Belmont County land bank releases list of structures to be taken down
ST. CLAIRSVILLE — The Belmont County Land Reutilization Corp., commonly called the land bank, announced its list of dilapidated, foreclosed properties to be acquired and razed in 2022.
In past years, projects have chiefly been in communities along the Ohio River, since the land bank’s funding was directed specifically to those areas, but new funding of up to $500,000 has allowed the land bank to expand its services to other townships.
T.J. Hill, who works as an assistant to Belmont County Treasurer Kathy Kelich who is also the land bank chairwoman, said there is no shortage of prospective sites. He said there were more than 150 parcels up for consideration at some point, including sites in Pease Township, Pultney Township, Bridgeport, Colerain and Barnesville.
“We went off of stuff that we could get right now, that was already tax foreclosed, because of the funding. We only have a window of a little bit more than a year to get all of these down, so we didn’t want to be held up by tax-foreclosing a bunch of properties, because that takes forever,” Hill said. “We went with the ones that were already tax-foreclosed that would make the best impact in those areas.”
One group of selected sites are at 520 Wiley Ave., Barnesville; 124 Wood St., Flushing; Ohio 331 and Ohio 149, Flushing; the old post office at Crescent/Barton Road in Barton, Colerain Township; 71391 Main St., Crescent, Colerain Township; Barton Colerain Road, Colerain Township.
A second group are at Belmont County Road 48, or Shaver Hill Road, in Mead Township; 56695 and 56691 Key-Bellaire Road in Pultney Township; 60572 Main St., Jacobsburg; 68240 Adolph St. and 55979 National Road in Pease Township; and 174 Bench St., Bridgeport.
A third group is in Bellaire. They are 4432 and 4216 Franklin St.; 1850 Guernsey St.; 122 Third Ave.; and 3720 Trumbull St.
A fourth group is in Martins Ferry. They are 430 N. Seventh St.; 121 N. EIghth St., and 522 N. Eighth St.
“We tried to spread out through the county a little bit more,” Hill said. “Previously with the (Neighborhood Initiative Program) funds, we had to pick our target areas which were Bellaire, Bridgeport, Ferry and Powhatan. This funding is county-wide. We can disperse it anywhere through the county, so we’ve tried to pick some other locations that some township trustees had reached out to us to ask us for some assistance.”
Hill said the properties would likely be bid for demolition in groups by city or township.
“We have until the end of February to get all the whole grant process finalized,” Hill said, adding that once the funding is secured, transferring the properties to the land bank would likely occur in March. “Then it all starts. They’ve got to be in our name first. … Once they’re in our names, we can start the asbestos evaluations and go from there. … The grant is for $500,000 initially, that’s why we only have about 21 properties.”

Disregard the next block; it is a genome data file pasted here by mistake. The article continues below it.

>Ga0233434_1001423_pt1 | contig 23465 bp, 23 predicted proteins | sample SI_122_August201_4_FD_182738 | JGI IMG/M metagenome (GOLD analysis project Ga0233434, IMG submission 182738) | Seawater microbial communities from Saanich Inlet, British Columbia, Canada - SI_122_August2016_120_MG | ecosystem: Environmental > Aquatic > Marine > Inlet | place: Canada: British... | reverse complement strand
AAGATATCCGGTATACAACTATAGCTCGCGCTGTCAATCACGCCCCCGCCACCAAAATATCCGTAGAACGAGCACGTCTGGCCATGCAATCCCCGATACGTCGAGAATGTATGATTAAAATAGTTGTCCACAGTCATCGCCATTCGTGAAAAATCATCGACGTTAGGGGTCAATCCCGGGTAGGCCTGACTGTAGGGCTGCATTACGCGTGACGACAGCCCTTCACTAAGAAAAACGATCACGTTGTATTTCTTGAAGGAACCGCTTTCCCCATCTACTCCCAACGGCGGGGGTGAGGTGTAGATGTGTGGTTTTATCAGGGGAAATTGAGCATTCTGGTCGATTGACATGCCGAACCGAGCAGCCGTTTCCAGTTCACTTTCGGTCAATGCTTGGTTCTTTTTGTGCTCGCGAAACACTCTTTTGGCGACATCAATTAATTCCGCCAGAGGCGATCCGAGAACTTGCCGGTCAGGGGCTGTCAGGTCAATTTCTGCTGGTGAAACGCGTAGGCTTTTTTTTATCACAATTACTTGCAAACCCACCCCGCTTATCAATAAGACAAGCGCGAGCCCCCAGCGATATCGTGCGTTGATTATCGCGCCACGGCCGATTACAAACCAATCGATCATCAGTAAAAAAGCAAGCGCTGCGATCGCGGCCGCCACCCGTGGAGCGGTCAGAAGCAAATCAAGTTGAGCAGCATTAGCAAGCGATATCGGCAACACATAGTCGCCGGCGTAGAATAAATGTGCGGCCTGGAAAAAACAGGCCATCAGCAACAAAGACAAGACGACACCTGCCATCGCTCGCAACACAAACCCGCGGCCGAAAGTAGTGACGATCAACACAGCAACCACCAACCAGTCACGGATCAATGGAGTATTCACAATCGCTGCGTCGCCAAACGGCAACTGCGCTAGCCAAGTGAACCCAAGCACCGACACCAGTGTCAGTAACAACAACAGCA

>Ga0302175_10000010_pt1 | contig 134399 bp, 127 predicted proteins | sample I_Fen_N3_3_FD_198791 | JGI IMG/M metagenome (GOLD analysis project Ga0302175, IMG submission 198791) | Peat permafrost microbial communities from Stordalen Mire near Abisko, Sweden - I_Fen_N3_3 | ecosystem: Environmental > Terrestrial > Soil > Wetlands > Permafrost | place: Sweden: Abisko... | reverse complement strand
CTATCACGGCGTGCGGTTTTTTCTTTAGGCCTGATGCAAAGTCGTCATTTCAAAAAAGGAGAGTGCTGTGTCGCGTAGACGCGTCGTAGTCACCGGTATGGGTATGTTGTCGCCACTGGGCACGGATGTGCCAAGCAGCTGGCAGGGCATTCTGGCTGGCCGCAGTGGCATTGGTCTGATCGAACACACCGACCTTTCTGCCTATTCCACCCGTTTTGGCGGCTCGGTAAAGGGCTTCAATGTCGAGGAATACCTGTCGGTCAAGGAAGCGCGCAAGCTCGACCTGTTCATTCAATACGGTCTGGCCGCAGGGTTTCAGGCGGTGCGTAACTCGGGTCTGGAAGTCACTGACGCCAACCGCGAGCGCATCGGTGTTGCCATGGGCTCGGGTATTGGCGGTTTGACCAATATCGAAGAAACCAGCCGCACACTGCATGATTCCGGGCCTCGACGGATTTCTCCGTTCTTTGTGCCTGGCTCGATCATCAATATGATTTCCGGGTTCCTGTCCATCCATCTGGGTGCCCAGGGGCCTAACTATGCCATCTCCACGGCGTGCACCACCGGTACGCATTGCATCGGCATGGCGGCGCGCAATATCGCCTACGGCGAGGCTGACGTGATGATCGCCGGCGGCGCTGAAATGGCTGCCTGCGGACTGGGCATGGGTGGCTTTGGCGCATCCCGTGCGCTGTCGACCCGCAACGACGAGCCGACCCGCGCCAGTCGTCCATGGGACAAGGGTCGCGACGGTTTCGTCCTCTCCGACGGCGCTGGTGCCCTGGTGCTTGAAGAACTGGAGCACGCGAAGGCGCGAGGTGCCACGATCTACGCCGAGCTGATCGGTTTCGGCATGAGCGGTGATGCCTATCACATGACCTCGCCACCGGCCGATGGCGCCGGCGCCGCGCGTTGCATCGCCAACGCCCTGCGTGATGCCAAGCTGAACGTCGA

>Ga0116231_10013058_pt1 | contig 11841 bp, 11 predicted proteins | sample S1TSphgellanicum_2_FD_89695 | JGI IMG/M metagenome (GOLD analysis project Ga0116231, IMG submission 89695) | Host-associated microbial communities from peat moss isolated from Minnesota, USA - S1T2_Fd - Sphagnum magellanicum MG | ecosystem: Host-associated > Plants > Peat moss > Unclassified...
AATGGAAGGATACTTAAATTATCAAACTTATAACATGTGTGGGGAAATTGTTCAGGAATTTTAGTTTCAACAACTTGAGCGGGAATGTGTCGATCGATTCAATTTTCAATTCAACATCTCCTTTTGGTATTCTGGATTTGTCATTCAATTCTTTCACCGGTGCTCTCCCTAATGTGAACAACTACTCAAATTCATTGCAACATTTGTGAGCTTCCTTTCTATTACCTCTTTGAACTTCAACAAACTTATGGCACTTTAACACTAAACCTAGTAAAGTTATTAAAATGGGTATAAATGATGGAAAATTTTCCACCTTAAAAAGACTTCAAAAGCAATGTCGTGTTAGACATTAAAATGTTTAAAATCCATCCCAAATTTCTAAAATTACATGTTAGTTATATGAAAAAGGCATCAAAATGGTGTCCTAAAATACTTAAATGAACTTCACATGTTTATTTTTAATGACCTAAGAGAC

Hill said every county in the state is eligible for $500,000 for demolition of dilapidated structures.
“We’ve got to concentrate on that $500,000. There is a match for more once we spend that $500,000,” he said. Further funding would require a 25-percent match from the recipient for a project.
After this funding source runs out, there is no indication if more money for demolition could be available in the future.
“This will take us into 2023. After that, who knows?”
Hill said the property at 1850 Guernsey St. in Bellaire is one of the larger projects.
“It’s a huge, old abandoned school down in 1st Ward in Bellaire,” Hill said. “Not the 1st Ward school, but there’s another school down there in the south end of Bellaire that’s going to cost us a lot, so we had to be pretty conservative about how many properties we picked up. We don’t want to overshoot.”
Hill said the poor condition of the building put it on the land bank’s list.
“It’s an old school built in the 1800s and the whole front of it is collapsed,” Hill said. “It is a hazard.”
Hill added the former school had been used as an apartment building for a time after a new school replaced it, but when the owner died the building fell into disrepair.
“It’s a shame that they let it go and never got it on the registry of historic buildings, but it’s coming down. It needs to come down,” Bellaire Police Chief Dick Flanagan, who also serves as the village code enforcement officer, said of the structure. “Looking forward to getting that done so that nobody gets hurt and nobody loses any property down there. … Been trying to get it taken down for awhile, now it’s come to fruition. It’s going to happen, and I’m extremely pleased about it. … Due to the land bank’s involvement, helping and cooperation in this, we’ve been able to get quite a few buildings … taken down in Bellaire, and without their help I’d never have been able to get it done. The administration is very happy and thankful for the Belmont County land bank.”
The next land bank meeting will be held at 9 a.m. Feb. 10, a Thursday rather than the normal Tuesday, in the commissioners’ meeting room at the courthouse in St. Clairsville.